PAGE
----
When 18 and meeting up with an ex-friend after five years, one might have to take a prescription from a doctor because certain veins within the human body might pop due to high blood pressure. The last thing you may remember of that person would probably be her extraordinary talent on bunking classes or her award winning acting whenever her parents caught her cheating on her studies! Five years is, however a long time and though you have written to her on how much you are dying to see her, there's still a cell nibbling inside your brain asking "Why, out of all the countries in the world did she decide to meet me here in Bangladesh?"
During such circumstances you realise that your current dostos are not very helpful either. Some suggest that you take your bideshi friend on any chourasta. There she will enjoy God's creation of making so many faces in just one little country, be entertained with live NWF (Nation Wide Wrestling) between the rickshawallah and bus conductors and finally envy the freedom of men being able to relieve themselves near the drains whenever nature calls. Others suggested that if mummy didn't allow us to be out at dark then simply turn on any of the five National channels' News and get informed with politics, newer ways to kill someone and finally the latest sari-matching-lipstick as Khaleda Zia gives out her old speech in a newer version (thanks to the dictionary of synonyms, now we all know that there is more than one way to say the same thing).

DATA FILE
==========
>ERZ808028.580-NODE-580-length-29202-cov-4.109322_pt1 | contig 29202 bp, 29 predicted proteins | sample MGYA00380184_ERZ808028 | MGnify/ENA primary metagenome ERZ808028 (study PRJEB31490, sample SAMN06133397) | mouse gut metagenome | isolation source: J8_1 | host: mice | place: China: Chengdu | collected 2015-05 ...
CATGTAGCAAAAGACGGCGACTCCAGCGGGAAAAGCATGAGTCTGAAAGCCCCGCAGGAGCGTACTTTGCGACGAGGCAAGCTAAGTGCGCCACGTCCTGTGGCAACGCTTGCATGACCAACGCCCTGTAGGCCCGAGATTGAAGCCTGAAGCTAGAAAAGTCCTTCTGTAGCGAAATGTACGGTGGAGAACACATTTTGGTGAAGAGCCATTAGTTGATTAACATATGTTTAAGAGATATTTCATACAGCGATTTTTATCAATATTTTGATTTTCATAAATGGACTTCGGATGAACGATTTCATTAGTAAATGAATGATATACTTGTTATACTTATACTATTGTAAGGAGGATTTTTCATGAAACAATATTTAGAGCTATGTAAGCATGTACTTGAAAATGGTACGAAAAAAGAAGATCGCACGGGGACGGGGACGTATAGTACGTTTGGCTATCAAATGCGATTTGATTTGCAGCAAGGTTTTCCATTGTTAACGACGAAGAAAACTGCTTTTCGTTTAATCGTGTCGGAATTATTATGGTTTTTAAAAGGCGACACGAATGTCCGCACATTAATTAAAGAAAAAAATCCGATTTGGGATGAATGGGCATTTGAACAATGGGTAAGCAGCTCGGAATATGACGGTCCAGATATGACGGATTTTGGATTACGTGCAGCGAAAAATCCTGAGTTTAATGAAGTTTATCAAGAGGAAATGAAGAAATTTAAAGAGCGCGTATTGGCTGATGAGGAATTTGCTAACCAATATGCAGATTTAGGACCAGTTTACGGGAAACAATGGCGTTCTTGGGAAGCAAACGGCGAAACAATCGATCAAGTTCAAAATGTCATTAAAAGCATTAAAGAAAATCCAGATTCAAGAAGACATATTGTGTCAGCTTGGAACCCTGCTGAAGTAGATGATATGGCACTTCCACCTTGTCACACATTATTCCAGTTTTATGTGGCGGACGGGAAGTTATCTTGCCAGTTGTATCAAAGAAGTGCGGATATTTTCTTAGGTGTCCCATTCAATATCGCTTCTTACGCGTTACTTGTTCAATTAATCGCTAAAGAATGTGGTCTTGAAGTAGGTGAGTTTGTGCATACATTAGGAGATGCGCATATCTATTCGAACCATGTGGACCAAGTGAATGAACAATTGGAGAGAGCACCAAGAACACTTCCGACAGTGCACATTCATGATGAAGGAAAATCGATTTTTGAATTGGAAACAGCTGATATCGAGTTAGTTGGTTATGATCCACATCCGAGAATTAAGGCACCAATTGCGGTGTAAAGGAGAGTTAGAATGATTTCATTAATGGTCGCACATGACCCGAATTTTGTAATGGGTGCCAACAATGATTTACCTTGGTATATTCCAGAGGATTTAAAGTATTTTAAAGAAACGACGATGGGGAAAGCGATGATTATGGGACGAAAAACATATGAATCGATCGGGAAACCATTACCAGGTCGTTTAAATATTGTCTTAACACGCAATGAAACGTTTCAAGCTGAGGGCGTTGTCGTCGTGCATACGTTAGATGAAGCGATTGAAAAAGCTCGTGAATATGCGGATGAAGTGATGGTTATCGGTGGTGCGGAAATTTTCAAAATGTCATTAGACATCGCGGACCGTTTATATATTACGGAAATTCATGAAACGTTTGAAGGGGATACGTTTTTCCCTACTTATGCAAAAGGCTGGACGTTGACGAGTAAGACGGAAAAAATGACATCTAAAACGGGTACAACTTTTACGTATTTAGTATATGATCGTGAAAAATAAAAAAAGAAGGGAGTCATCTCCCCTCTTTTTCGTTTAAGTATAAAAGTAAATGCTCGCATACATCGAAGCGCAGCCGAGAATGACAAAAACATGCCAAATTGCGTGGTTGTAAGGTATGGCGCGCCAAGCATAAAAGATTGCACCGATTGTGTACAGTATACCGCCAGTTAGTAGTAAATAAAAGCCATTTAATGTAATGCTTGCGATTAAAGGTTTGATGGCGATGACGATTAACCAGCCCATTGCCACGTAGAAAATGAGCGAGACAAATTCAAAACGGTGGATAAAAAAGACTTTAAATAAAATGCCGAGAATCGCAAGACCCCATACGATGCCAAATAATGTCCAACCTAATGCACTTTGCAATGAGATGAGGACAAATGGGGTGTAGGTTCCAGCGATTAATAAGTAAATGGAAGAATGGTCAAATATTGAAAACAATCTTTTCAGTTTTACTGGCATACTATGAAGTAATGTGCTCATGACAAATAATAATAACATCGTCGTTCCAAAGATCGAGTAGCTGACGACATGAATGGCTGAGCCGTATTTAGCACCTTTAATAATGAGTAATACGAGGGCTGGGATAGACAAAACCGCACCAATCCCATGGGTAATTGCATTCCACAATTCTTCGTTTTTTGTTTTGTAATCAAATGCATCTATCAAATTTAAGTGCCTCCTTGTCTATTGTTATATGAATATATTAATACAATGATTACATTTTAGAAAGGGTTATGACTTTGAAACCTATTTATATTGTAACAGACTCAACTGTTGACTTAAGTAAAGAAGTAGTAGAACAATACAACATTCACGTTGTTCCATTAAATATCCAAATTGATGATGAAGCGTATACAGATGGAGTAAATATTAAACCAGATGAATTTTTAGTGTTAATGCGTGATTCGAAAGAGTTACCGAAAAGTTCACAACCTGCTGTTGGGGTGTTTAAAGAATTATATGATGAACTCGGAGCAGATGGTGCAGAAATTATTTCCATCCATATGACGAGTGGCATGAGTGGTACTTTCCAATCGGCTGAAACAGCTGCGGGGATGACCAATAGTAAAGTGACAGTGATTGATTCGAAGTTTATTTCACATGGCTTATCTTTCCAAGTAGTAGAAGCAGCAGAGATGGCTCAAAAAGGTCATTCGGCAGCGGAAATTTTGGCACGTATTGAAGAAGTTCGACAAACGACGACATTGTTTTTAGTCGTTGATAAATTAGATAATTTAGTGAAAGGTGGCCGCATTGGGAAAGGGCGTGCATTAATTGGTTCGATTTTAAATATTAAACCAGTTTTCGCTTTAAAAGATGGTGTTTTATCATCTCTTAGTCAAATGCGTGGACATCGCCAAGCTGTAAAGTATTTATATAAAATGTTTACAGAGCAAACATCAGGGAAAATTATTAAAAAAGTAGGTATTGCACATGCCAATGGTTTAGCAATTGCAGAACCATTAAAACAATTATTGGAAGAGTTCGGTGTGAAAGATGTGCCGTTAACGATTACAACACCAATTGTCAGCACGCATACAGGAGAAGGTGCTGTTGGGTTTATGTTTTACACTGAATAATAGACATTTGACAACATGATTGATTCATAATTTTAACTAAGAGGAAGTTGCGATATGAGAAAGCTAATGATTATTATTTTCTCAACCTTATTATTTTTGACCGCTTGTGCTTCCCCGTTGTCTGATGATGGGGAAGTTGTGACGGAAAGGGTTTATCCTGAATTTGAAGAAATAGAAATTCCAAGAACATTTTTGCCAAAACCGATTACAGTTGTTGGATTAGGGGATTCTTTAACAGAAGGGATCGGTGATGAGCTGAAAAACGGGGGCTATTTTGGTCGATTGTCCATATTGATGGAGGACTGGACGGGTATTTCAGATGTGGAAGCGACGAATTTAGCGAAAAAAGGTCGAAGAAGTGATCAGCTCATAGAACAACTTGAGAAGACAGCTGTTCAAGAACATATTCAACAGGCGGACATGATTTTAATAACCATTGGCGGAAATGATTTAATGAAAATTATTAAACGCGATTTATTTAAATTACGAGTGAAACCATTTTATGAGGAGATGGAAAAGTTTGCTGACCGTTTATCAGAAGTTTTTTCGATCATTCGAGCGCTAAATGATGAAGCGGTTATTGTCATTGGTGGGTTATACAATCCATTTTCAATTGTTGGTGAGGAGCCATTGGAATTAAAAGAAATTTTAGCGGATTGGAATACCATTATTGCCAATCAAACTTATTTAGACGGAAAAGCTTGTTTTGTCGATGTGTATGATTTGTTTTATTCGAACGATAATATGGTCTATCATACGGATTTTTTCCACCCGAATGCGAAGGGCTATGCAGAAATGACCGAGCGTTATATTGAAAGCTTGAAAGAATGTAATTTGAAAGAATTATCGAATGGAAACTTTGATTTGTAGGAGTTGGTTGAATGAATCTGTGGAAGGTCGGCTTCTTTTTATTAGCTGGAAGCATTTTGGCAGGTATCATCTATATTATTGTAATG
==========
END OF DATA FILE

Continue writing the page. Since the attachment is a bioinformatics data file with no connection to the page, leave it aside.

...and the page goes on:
She finally arrived. I took her places. I took her to the shopping malls; I took her to the restaurants and hangouts. I introduced her to few of my friends. It wasn't enough though. There was something very boring about it. It was too normal. Nevertheless, embarrassingly I slowly muttered to her about having to get ready to leave the next day to see my grandparents in the village. It's so humiliating, I thought.
Eventually we took off and for the entire day, not once did we stop smiling, grinning or simply laughing our heads off. It was so fun to just run barefoot across the field carelessly, to secretly steel mangoes from the neighbours tree, to run after the chicks and see who can catch one the fastest and finally to see what it feels like to milk cows! That however didn't turn out great because it kicked us every time we got close to it. At the end of the day it felt good not to care about my messy hair, my sweaty face and my dirty feet. It felt good to be just plain and hyper me!
It's been a week since my Scottish friend left Bangladesh and I miss her a lot. She misses me too but out of the five days that we spent here, she keeps saying that going to the village has been the most wonderful and carefree experience of her life! She too adds that in November, the entire class of grade seven from our old school is coming to visit Bangladesh! I am sure you all know that there are no more worries or feelings of embarrassment as to where to take them!
By Shayera Moula
A strange encounter
England. 2433 hours. During the period of World War II
Boris Rostov was responsible for disturbing the contemporary silence. The monotonous echo of his shoes on the pavement announced his arrival on the deserted road. He was forty-eight years old, a conscientious man competent in the field of espionage. Adept at retrieving information from unknown territories and an expert in covert operations, Boris was a spy working for the Nazis, transported across international boundaries to England in order to obtain and transmit valuable information to his country from behind enemy lines.